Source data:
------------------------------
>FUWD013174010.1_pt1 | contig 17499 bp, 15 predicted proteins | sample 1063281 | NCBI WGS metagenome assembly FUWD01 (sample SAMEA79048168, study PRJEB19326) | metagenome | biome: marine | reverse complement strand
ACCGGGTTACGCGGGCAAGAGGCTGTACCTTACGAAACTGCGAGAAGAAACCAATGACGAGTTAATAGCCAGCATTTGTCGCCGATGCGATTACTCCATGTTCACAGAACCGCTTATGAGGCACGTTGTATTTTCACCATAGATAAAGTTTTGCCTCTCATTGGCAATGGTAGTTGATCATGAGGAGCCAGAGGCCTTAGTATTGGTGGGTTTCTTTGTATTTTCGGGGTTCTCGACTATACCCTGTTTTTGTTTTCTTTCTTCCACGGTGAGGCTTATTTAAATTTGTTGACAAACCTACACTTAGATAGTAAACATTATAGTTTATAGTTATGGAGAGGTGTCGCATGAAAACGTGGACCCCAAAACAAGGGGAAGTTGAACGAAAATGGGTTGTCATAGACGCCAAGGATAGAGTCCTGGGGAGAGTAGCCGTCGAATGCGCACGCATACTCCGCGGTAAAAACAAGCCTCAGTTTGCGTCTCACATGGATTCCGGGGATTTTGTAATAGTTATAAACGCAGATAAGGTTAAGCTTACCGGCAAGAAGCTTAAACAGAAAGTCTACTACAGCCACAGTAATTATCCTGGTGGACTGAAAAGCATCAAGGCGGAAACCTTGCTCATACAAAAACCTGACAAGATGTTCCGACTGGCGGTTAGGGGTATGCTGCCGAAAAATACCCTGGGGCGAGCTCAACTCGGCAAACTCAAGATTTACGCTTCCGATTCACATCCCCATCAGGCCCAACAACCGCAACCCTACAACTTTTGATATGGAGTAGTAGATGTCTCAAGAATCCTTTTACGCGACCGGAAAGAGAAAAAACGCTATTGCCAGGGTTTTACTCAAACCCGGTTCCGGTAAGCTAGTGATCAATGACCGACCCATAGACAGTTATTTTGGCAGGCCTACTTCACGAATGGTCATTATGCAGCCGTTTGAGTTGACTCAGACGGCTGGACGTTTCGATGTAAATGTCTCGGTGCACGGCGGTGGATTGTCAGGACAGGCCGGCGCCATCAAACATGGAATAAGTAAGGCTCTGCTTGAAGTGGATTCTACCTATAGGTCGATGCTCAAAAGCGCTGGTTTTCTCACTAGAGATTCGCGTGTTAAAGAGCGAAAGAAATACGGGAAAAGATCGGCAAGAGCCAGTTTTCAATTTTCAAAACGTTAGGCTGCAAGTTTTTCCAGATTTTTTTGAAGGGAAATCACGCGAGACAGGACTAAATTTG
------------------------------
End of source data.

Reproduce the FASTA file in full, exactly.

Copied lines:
>FUWD013174010.1_pt1 | contig 17499 bp, 15 predicted proteins | sample 1063281 | NCBI WGS metagenome assembly FUWD01 (sample SAMEA79048168, study PRJEB19326) | metagenome | biome: marine | reverse complement strand
ACCGGGTTACGCGGGCAAGAGGCTGTACCTTACGAAACTGCGAGAAGAAACCAATGACGAGTTAATAGCCAGCATTTGTCGCCGATGCGATTACTCCATGTTCACAGAACCGCTTATGAGGCACGTTGTATTTTCACCATAGATAAAGTTTTGCCTCTCATTGGCAATGGTAGTTGATCATGAGGAGCCAGAGGCCTTAGTATTGGTGGGTTTCTTTGTATTTTCGGGGTTCTCGACTATACCCTGTTTTTGTTTTCTTTCTTCCACGGTGAGGCTTATTTAAATTTGTTGACAAACCTACACTTAGATAGTAAACATTATAGTTTATAGTTATGGAGAGGTGTCGCATGAAAACGTGGACCCCAAAACAAGGGGAAGTTGAACGAAAATGGGTTGTCATAGACGCCAAGGATAGAGTCCTGGGGAGAGTAGCCGTCGAATGCGCACGCATACTCCGCGGTAAAAACAAGCCTCAGTTTGCGTCTCACATGGATTCCGGGGATTTTGTAATAGTTATAAACGCAGATAAGGTTAAGCTTACCGGCAAGAAGCTTAAACAGAAAGTCTACTACAGCCACAGTAATTATCCTGGTGGACTGAAAAGCATCAAGGCGGAAACCTTGCTCATACAAAAACCTGACAAGATGTTCCGACTGGCGGTTAGGGGTATGCTGCCGAAAAATACCCTGGGGCGAGCTCAACTCGGCAAACTCAAGATTTACGCTTCCGATTCACATCCCCATCAGGCCCAACAACCGCAACCCTACAACTTTTGATATGGAGTAGTAGATGTCTCAAGAATCCTTTTACGCGACCGGAAAGAGAAAAAACGCTATTGCCAGGGTTTTACTCAAACCCGGTTCCGGTAAGCTAGTGATCAATGACCGACCCATAGACAGTTATTTTGGCAGGCCTACTTCACGAATGGTCATTATGCAGCCGTTTGAGTTGACTCAGACGGCTGGACGTTTCGATGTAAATGTCTCGGTGCACGGCGGTGGATTGTCAGGACAGGCCGGCGCCATCAAACATGGAATAAGTAAGGCTCTGCTTGAAGTGGATTCTACCTATAGGTCGATGCTCAAAAGCGCTGGTTTTCTCACTAGAGATTCGCGTGTTAAAGAGCGAAAGAAATACGGGAAAAGATCGGCAAGAGCCAGTTTTCAATTTTCAAAACGTTAGGCTGCAAGTTTTTCCAGATTTTTTTGAAGGGAAATCACGCGAGACAGGACTAAATTTG